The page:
Brazil Cracks Down on Individuals Sharing Music on the Internet

The Brazilian Recording Companies Association (ABPD), which represents the main recording companies in Brazil, is following the US example and went to court this Tuesday, October 17, against 20 people they say have been illegally downloading  music from the Internet.

The ABPD in its first drive against individuals is targeting people who were making available between 3,000 and 5,000 songs in their personal computers.

According to the  association, music piracy in Brazil represents a yearly market of 115 million CDs. The Brazilian recording industry sells less than half of that amount:  55 million CDs a year.

Paulo Rosa, the ABPD director, says that the aim of the new effort is to educate children and their parents about the seriousness of getting music for free through digital piracy, which most people don’t consider a crime. The cases against those illegal downloaders have been filed in a civil court. 

Yesterday, the International Federation of the Phonographic Industry (IFPI) also announced that it is starting a new batch of 8,000 lawsuits in 17 countries, including Brazil, Mexico and Poland, against alleged participants in illegal downloads of music.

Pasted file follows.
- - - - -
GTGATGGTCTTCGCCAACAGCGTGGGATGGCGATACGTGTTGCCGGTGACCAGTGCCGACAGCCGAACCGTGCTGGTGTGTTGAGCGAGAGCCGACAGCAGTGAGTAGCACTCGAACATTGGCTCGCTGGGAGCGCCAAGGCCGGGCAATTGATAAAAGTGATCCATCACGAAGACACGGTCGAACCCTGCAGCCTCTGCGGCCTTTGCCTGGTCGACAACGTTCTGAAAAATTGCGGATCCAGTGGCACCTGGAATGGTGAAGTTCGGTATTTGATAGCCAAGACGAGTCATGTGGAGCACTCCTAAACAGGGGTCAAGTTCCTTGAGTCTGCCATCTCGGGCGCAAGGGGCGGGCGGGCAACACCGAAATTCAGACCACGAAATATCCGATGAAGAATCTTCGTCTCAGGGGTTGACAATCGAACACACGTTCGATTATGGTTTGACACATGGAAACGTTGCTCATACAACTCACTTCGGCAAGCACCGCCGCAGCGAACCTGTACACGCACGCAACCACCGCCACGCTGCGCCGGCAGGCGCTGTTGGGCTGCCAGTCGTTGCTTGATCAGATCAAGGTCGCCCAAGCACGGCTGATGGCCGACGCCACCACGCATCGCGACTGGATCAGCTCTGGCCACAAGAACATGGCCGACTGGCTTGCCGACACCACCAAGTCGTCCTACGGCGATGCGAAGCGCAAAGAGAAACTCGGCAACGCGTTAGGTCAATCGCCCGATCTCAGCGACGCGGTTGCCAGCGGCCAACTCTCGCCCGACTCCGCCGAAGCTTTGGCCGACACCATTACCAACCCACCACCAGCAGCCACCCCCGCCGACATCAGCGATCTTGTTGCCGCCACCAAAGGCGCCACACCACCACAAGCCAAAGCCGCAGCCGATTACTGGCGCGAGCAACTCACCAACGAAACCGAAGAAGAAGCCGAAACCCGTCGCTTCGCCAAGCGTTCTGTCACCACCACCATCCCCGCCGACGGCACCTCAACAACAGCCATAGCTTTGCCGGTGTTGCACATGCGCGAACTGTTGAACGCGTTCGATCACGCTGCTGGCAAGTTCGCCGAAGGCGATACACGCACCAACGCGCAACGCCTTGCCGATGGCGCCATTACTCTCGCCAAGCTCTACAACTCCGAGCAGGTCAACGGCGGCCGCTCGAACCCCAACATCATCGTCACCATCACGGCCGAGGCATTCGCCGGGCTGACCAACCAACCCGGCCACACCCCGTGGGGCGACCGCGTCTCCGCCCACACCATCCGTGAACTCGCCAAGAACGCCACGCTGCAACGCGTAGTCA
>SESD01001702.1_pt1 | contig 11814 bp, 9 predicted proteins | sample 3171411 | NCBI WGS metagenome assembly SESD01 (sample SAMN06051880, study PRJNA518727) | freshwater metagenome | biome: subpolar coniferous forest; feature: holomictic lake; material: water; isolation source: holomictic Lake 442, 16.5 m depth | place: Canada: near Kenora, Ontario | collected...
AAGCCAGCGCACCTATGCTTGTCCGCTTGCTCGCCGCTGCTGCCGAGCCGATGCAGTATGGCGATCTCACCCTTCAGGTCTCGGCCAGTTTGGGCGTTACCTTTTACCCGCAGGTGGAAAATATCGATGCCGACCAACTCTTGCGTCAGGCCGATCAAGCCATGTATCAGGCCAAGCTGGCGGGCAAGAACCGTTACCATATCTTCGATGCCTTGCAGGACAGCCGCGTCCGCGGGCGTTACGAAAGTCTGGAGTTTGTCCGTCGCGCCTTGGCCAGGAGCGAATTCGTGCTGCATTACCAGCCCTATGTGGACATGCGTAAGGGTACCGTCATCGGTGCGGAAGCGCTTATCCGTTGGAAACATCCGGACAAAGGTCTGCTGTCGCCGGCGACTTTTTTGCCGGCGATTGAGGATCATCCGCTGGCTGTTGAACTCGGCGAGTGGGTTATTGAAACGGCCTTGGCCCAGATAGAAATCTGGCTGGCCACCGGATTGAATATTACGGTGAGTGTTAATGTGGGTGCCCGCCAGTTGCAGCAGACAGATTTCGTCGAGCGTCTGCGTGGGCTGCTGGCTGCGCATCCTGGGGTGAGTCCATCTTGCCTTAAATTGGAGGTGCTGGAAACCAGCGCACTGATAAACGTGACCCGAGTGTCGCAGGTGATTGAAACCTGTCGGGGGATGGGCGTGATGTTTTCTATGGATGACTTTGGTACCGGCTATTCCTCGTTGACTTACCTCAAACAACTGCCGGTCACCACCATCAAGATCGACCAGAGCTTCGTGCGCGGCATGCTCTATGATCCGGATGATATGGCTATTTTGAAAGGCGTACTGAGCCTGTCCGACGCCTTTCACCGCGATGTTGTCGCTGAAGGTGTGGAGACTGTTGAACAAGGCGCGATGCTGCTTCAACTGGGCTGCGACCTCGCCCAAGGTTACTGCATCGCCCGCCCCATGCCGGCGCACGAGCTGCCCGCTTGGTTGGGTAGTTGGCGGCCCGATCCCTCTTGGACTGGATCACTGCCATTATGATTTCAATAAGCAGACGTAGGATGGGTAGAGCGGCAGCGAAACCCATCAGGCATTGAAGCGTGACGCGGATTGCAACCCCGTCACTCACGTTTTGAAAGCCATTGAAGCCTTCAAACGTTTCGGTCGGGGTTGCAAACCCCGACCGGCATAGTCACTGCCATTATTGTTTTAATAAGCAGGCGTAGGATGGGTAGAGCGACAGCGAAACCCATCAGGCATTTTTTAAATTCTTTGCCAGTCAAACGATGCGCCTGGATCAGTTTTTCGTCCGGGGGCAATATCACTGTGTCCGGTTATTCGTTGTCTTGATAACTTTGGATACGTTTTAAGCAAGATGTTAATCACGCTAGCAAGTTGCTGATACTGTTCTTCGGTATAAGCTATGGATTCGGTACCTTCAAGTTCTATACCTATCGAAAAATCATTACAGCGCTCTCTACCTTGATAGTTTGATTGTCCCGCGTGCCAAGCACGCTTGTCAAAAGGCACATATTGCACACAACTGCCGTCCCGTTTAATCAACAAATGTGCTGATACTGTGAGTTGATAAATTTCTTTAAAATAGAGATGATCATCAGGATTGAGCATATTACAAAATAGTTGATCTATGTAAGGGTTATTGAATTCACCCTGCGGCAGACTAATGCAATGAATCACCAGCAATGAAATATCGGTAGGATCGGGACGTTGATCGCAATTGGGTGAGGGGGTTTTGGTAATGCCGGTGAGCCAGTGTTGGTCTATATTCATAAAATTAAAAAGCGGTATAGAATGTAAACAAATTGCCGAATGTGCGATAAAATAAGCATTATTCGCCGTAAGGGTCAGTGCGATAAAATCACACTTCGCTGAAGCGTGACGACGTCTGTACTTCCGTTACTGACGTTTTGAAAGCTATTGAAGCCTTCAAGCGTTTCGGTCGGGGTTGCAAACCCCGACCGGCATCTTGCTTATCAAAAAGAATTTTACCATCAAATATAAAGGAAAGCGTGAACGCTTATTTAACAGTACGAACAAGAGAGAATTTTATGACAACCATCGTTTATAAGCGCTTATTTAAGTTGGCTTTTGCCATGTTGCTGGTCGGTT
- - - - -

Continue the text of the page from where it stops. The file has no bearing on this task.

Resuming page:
According to IFPI estimates, Brazilians alone have downloaded more than one billion songs from the Internet in 2005. The federation says that recording companies in Brazil, Latin America’s largest phonographic market, had their earnings cut in half since 2000 due to digital piracy. 

IFPI also believes that every year 20 billion songs are being downloaded all around the world from peer-to-peer file sharing services like Kazaa, Morpheus, LimeWire and E-mule.

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